While no one knows how many American children have gender identity disorder, increasing numbers are being treated for a condition long ignored or denied by parents and pediatricians.
“There’s no question that everybody is seeing more of this now,” said Norman Spack, the director of one of the nation’s first gender identity medical clinics at Children’s Hospital Boston.
And as awareness grows, so does the controversy surrounding the next possible steps in gender transition — first treatments to suspend puberty, then a rare and radical course of hormone injections to slowly grow a teen’s body into its opposite gender. The hormone injections, which begin at about 16, make the child sterile.
The ethics of that kind of medical intervention are the subject of debate because, as New York psychiatrist Jack Drescher noted in a recent article in the Journal of Homosexuality, “children have limited capacity to participate in decision making regarding their own treatment, and even adolescents have no legal ability to provide informed consent.”
As a result, wrote Drescher and his co-
author, William Byne, children “depend on parents or other caregivers to make treatment decisions on their behalf, including those that will influence the course of their lives in the long term.”
Even Spack, a pediatric endocrinologist who champions early gender transitions and who has pioneered the use of hormone injections, acknowledges that only a handful of patients and their parents have chosen to go that route.
“This is heavy-duty stuff for a 16-year-old,” he said. But for those in “horrendous psychological shape,” who are deeply depressed, self-
mutilating or suicidal, it can be the key to survival, he argued.
Spack said he gets calls almost daily from hospitals and pediatricians all over the country asking about treatment. But the vast majority are seeking information on puberty blockers, already in wide use for children experiencing premature puberty.
The puberty blockers are given to transgender girls who are 10 to 12 years old to keep their bodies from maturing and menstruating. Boys receive them from 12 to 14 to stave off a flood of testosterone.
Suspending puberty gives the kids more time to decide who they are and whether switching genders is the answer to their problems, psychiatrists say. The effects of puberty blockers are reversible if the treatments are halted. Spack has treated about 140 kids this way in Boston.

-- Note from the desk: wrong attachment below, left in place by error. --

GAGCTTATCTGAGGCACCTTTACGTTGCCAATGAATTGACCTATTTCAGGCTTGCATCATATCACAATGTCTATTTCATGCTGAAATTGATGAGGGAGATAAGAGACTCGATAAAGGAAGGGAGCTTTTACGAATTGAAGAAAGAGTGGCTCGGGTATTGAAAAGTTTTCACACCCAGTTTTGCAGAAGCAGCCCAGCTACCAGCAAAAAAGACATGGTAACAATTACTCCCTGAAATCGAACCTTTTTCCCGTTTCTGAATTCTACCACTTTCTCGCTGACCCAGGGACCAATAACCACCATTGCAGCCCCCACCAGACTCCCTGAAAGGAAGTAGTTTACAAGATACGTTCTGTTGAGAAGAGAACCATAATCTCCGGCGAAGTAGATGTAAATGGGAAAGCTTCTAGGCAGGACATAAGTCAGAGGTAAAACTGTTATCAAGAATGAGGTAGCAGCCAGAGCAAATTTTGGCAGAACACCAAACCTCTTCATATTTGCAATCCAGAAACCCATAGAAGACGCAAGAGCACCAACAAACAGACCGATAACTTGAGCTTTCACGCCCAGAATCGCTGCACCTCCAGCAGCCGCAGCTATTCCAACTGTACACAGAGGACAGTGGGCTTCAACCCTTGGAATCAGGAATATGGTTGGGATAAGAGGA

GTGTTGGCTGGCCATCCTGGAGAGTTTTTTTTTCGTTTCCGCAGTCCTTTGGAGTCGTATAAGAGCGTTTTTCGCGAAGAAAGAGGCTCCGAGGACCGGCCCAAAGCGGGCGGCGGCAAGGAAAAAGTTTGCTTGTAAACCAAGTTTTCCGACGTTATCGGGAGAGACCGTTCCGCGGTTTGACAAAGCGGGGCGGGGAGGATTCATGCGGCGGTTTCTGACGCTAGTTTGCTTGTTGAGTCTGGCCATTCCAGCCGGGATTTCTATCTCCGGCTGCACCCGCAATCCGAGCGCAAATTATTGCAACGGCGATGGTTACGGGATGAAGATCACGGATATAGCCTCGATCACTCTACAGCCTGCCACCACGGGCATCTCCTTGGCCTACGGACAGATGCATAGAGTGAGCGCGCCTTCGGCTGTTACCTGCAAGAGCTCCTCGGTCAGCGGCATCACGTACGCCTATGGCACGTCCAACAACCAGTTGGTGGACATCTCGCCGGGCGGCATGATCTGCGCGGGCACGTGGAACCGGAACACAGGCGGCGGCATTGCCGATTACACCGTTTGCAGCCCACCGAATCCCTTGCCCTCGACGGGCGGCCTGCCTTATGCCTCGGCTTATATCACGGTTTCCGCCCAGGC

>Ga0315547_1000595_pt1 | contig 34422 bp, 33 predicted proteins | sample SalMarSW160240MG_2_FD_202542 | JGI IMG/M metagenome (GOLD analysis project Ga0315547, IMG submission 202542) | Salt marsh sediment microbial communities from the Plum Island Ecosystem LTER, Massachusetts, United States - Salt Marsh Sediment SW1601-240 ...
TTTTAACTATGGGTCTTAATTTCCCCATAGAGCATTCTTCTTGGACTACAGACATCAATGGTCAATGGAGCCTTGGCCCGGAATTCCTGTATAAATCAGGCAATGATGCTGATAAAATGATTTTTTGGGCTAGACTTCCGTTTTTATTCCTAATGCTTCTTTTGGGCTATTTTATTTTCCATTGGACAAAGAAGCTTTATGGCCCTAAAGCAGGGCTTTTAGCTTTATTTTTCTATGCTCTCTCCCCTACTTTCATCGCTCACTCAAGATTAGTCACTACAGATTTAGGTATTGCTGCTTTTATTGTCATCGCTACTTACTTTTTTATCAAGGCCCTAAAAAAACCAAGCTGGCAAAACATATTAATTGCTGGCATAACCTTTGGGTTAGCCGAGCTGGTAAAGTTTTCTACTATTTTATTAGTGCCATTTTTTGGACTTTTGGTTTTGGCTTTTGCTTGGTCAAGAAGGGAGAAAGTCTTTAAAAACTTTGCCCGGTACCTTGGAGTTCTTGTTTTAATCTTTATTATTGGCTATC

The hormone injections — a far more extreme option — are designed to make sex-change surgery less painful and expensive for young adults.
Spack’s most renowned patient, Jackie Green, just became a finalist in the Miss England pageant. Spack began treating her when she was 12. Four years later, she was so certain about being transgender, she had sex-change surgery in Thailand on her 16th birthday.
Most doctors and hospitals don’t offer the controversial hormone injections, and not just because they lead to sterility. What little research has been done suggests that most children who have gender dysphoria — a persistent discomfort with one’s gender and the key symptom of gender identity disorder — eventually outgrow it, said Margaret Moon, a bioethicist and pediatrician at the Johns Hopkins School of Medicine.
One of the few studies, done in Amsterdam over the course of a decade, followed 77 children — mostly girls — who came to the VU University’s department of psychology and neurosciences because they’d received a diagnosis of gender dysphoria. About 10 years later, 27 percent of them were still gender dysphoric and went on to live as transgender adults, 43 percent said they weren’t and the rest didn’t respond or couldn’t be located.
“Most children with gender dysphoria will not remain gender dysphoric after puberty,” the researchers concluded.
That jibes with what Edgardo Menvielle, who been treating transgender kids at Children’s National Medical Center in D.C. for about a decade, has seen among his patients. About 80 percent switch back to the biology they were born with. The other 20 percent remain transgender into adulthood.